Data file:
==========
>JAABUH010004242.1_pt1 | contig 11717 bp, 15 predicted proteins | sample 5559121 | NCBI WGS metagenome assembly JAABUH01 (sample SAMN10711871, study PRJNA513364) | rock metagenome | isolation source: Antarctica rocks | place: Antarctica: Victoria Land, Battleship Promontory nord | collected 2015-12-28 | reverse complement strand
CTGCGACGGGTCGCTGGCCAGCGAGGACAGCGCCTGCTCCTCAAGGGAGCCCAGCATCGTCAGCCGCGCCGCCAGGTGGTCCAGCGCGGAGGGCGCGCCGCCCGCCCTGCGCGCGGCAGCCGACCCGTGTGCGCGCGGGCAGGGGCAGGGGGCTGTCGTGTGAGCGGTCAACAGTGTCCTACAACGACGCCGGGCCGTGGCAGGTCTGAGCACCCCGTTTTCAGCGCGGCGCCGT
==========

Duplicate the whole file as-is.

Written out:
>JAABUH010004242.1_pt1 | contig 11717 bp, 15 predicted proteins | sample 5559121 | NCBI WGS metagenome assembly JAABUH01 (sample SAMN10711871, study PRJNA513364) | rock metagenome | isolation source: Antarctica rocks | place: Antarctica: Victoria Land, Battleship Promontory nord | collected 2015-12-28 | reverse complement strand
CTGCGACGGGTCGCTGGCCAGCGAGGACAGCGCCTGCTCCTCAAGGGAGCCCAGCATCGTCAGCCGCGCCGCCAGGTGGTCCAGCGCGGAGGGCGCGCCGCCCGCCCTGCGCGCGGCAGCCGACCCGTGTGCGCGCGGGCAGGGGCAGGGGGCTGTCGTGTGAGCGGTCAACAGTGTCCTACAACGACGCCGGGCCGTGGCAGGTCTGAGCACCCCGTTTTCAGCGCGGCGCCGT